With Russia’s unprovoked invasion of Ukraine now underway, the U.S. is forced to confront a troubling reality: The post-World War II order is at grave risk. Our global future – and America’s role in the world – rests on two competing views: authoritarianism versus democracy. And right now, authoritarians are on the attack.
Authoritarian nations are run by powerful, often brutal dictators who use violence, coercion and suppression to maintain power over their citizens and exert their autocratic will over other nations through blunt force. In contrast, nations governed by democratic principles follow a framework of laws and legal norms to exercise authority, determine its limits, and respect the sovereignty of other nations which is, in turn, reciprocated by like-minded allies.
Russia is the consummate authoritarian state led by Vladimir Putin, a vicious strongman bent on rebuilding the old Soviet Union and assembling the Iron Curtain again one nation at a time. He will threaten, intimidate, bully, and ultimately, attack to get his way to resurrect the Russian empire.
Ukraine is a fledgling, imperfect democracy struggling to join Western Europe and the United States as a full political, military, and economic partner in the community of democracies. The United States has partnered with the Ukrainian government for years to build democratic norms and a free market economy along European and American models. Like us, Ukrainians seek independence, autonomy, and liberty to forge their own future.
Vladimir Putin cannot allow a democratic, viable, independent Ukraine operating outside of Russia’s oppressive influence. As a prelude to Russia’s attack on Ukraine, Putin massed almost 130,000 troops to nearly encircle Ukraine, sealed off the Black Sea, and launched a constant stream of cyber attacks on Ukrainian financial centers and infrastructure. Putin is willing to launch the largest war in Europe since World War II to achieve his imperial goals. his war is of Putin’s choosing alone.
Why should we care?
A maximalist Russian invasion of Ukraine could give rise to enormous human costs with potentially 50,000 civilian deaths and up to five million refugees, with many of them pouring into Poland. Death and mass displacement will disrupt Poland and unsettle all of Western Europe along with foundational American business, financial, and political interests.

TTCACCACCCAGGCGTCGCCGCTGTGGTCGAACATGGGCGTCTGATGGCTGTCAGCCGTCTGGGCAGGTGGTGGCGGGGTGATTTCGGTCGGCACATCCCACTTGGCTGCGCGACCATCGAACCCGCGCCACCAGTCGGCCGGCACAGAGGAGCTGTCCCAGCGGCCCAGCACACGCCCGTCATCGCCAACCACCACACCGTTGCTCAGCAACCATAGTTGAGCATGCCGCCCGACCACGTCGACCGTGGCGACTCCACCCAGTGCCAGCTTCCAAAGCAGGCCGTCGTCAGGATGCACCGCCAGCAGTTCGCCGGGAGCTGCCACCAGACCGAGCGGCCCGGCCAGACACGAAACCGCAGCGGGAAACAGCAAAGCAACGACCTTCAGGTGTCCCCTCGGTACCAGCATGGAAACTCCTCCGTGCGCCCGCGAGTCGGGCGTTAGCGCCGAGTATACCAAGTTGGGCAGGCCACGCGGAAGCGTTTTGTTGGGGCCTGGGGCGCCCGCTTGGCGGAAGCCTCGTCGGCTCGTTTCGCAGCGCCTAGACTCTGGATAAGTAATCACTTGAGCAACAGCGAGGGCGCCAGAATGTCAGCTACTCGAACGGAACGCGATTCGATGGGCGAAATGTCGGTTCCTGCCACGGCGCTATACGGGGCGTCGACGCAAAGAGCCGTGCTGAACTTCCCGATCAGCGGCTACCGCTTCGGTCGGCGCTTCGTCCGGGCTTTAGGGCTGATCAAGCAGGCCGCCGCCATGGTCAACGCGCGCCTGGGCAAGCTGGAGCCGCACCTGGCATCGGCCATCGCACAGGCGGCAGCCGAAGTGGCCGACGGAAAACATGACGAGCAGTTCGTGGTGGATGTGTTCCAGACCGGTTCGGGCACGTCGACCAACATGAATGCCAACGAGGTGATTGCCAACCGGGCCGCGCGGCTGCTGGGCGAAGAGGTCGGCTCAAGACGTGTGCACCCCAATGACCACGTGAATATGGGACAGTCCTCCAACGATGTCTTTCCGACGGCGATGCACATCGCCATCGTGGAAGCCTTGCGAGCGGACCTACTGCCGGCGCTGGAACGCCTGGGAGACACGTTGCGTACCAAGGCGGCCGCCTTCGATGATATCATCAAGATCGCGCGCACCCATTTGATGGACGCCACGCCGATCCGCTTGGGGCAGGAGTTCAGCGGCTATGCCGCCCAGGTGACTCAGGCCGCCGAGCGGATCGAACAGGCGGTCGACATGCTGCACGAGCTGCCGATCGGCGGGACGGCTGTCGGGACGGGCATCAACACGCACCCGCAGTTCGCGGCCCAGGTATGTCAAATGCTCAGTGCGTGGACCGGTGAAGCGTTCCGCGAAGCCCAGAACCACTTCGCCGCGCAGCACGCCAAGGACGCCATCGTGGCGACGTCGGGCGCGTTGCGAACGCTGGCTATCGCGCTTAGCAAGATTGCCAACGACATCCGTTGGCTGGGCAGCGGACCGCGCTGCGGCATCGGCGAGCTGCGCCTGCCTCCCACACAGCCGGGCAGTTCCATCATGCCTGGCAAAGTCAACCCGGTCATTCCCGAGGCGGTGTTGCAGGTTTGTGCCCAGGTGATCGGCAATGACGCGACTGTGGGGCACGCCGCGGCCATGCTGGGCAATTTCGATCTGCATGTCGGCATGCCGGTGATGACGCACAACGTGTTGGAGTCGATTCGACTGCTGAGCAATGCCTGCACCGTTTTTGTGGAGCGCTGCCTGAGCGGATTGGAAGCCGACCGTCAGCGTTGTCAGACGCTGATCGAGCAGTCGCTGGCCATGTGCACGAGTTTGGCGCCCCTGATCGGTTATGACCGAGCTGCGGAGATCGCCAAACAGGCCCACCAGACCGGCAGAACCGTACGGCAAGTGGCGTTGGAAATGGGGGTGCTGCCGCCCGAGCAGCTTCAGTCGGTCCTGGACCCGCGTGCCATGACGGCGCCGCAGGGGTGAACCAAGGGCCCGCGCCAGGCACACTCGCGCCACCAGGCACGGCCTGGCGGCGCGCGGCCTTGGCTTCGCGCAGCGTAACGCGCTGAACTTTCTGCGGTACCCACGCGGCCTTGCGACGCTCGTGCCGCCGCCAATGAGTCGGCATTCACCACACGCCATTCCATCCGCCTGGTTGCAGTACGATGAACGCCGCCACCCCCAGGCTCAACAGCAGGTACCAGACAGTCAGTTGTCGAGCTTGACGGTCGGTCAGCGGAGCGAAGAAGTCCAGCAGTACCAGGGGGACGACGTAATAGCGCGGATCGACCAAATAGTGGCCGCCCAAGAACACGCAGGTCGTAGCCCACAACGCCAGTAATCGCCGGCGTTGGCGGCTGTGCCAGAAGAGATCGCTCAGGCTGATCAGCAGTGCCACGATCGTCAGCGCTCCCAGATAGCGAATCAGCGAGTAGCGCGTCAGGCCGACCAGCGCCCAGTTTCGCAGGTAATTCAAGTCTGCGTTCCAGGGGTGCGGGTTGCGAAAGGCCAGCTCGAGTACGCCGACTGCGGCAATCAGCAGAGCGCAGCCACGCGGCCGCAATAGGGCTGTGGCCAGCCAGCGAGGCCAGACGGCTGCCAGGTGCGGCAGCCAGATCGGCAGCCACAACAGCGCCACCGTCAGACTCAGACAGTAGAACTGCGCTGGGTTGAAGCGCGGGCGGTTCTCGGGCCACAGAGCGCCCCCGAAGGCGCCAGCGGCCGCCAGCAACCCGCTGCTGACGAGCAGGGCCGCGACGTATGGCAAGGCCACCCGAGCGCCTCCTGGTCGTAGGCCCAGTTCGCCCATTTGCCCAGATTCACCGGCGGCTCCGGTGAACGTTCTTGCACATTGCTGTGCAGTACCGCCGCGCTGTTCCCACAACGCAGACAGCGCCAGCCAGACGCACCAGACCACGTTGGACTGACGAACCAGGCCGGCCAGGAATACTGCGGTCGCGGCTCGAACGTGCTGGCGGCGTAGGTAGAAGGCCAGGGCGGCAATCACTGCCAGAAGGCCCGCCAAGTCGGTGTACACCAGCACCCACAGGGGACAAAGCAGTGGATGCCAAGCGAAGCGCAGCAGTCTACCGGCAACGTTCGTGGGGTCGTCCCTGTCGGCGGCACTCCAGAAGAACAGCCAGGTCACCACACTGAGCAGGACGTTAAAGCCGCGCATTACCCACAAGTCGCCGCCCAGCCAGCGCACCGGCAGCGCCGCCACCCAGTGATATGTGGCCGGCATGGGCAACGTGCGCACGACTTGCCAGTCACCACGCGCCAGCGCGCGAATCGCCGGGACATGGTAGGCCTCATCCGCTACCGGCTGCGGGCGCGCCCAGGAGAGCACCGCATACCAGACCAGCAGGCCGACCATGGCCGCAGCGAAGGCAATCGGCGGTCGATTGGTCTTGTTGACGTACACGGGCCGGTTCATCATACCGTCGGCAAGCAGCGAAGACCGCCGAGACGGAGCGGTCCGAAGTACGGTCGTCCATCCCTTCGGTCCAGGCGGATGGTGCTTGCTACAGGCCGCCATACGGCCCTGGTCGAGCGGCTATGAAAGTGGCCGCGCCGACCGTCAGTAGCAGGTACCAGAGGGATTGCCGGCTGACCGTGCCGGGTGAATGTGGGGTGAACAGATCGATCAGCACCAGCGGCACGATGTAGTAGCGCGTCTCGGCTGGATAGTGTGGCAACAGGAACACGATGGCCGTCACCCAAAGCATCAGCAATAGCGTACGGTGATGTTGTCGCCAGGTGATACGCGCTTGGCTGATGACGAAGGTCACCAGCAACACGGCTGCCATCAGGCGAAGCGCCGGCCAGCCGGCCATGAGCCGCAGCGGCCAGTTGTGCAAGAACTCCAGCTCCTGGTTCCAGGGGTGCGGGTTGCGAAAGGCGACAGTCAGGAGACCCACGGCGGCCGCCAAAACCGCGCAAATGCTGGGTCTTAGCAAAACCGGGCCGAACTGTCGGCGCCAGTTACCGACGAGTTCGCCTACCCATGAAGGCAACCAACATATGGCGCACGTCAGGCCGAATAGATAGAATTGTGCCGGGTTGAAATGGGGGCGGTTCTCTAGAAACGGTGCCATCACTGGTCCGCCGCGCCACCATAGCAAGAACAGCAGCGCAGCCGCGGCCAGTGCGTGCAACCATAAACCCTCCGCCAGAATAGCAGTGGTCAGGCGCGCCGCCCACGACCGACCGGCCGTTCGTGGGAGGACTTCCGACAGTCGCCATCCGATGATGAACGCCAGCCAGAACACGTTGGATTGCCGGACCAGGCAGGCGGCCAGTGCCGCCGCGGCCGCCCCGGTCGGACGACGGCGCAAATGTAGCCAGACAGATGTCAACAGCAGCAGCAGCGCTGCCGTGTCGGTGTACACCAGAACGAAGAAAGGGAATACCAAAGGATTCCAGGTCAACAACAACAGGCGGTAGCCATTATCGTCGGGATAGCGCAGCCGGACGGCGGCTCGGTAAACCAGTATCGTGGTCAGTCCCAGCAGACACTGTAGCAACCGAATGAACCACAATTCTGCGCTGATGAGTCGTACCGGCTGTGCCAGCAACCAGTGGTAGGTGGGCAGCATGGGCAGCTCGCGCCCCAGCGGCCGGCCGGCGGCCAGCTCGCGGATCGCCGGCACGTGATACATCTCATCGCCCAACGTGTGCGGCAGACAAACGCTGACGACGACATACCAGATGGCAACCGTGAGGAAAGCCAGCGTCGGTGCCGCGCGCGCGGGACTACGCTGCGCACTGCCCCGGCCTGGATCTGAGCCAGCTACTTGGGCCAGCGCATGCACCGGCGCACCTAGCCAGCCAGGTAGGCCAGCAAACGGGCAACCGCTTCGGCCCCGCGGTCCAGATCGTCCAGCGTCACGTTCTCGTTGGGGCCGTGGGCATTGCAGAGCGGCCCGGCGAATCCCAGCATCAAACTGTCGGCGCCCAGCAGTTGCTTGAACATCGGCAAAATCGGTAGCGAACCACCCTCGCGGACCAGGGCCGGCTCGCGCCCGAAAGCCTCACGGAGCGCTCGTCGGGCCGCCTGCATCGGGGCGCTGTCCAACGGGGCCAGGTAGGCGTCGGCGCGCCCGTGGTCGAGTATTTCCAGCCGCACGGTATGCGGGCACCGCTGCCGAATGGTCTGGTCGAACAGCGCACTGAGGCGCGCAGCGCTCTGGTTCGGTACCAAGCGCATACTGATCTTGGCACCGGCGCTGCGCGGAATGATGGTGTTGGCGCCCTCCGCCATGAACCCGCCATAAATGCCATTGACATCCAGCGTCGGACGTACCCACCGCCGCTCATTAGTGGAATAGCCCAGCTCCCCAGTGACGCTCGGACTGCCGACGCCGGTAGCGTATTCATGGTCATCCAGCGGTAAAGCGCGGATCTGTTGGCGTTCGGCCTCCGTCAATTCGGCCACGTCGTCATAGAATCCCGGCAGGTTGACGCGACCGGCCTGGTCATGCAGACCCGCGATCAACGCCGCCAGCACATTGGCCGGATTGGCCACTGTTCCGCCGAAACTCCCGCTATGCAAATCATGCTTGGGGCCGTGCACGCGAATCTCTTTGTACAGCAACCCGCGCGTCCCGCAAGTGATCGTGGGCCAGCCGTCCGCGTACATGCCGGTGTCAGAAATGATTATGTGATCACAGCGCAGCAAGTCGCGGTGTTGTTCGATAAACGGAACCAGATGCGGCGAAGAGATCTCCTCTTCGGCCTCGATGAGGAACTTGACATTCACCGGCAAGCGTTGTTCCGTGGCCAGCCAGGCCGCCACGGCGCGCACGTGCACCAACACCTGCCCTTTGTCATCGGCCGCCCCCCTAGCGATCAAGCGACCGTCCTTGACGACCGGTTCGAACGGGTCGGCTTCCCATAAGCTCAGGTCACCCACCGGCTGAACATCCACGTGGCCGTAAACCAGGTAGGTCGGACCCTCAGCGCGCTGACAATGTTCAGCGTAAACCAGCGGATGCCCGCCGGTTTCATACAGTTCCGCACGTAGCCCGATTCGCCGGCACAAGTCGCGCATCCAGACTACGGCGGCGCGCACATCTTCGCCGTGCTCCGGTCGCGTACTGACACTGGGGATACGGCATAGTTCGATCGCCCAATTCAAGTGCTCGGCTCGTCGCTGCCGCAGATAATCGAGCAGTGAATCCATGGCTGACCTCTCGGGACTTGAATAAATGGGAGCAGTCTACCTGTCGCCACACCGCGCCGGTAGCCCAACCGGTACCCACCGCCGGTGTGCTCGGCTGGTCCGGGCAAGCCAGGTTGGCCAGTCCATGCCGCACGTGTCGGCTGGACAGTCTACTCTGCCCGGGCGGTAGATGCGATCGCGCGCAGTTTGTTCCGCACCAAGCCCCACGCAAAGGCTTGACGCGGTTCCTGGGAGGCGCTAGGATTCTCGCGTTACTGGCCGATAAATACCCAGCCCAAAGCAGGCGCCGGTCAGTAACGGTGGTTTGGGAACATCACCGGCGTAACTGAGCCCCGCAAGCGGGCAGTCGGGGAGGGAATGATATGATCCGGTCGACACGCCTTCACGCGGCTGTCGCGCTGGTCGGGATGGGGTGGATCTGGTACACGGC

Next, and perhaps more importantly, should Putin succeed in annexing Ukraine, he and authoritarian leaders in China, North Korea, and Iran would likely seek further geo-political advantage. Will Russia next invade Estonia, Latavia, Lithuania, or Poland? Will China be emboldened to attack Taiwan? Will North Korea launch a barrage of missile strikes on the nearly 10 million residents of Seoul, South Korea? Will Iran finally achieve a nuclear breakout and unleash an arms race in the Middle East?
Ultimately, the U.S. will be drawn into this great power competition between democracy and authoritarianism – not only for humanitarian reasons, not only because of its treaty obligations, but also because as the most powerful democratic nations in the world will face a series of existential threats not seen since World War II.
The Biden administration must continue to support worldwide democratic values by supplying Ukraine with the most advanced, lethal military weapons and equipment to defend itself and inflict a heavy cost on the Russian aggressors. Second, Secretary of State Blinken must rally our European allies, including pointedly Germany, to provide similar assistance to Ukraine. Third, Secretary of Defense Austin should leverage NATO partners to supply military advisers, training, and intelligence to Ukraine’s military defenders. Fourth, the Biden administration must impose tough, meaningful economic sanctions on Russia, including on Putin himself and his closest advisors. Additionally, the NordStream 2 pipeline cannot move forward and so the U.S. and Qatar must increase the supply of natural gas to Europe. Finally, the United Nations and western aid agencies must prepare now for a massive humanitarian crisis in the heart of Europe.
Neither Ukraine, Western European nations, nor the United States asked for this fight with Russia. The Western powers, however, must stop authoritarian aggression against sovereign nations. Democracy throughout the world – including here in the United States – depends on the Biden administration’s decisive action now.
David Harden is the former Assistant Administrator at USAID’s Bureau for Democracy, Conflict and Humanitarian Assistance, where he oversaw U.S. assistance to all global crises. He is currently running for Congress in Maryland’s First District.
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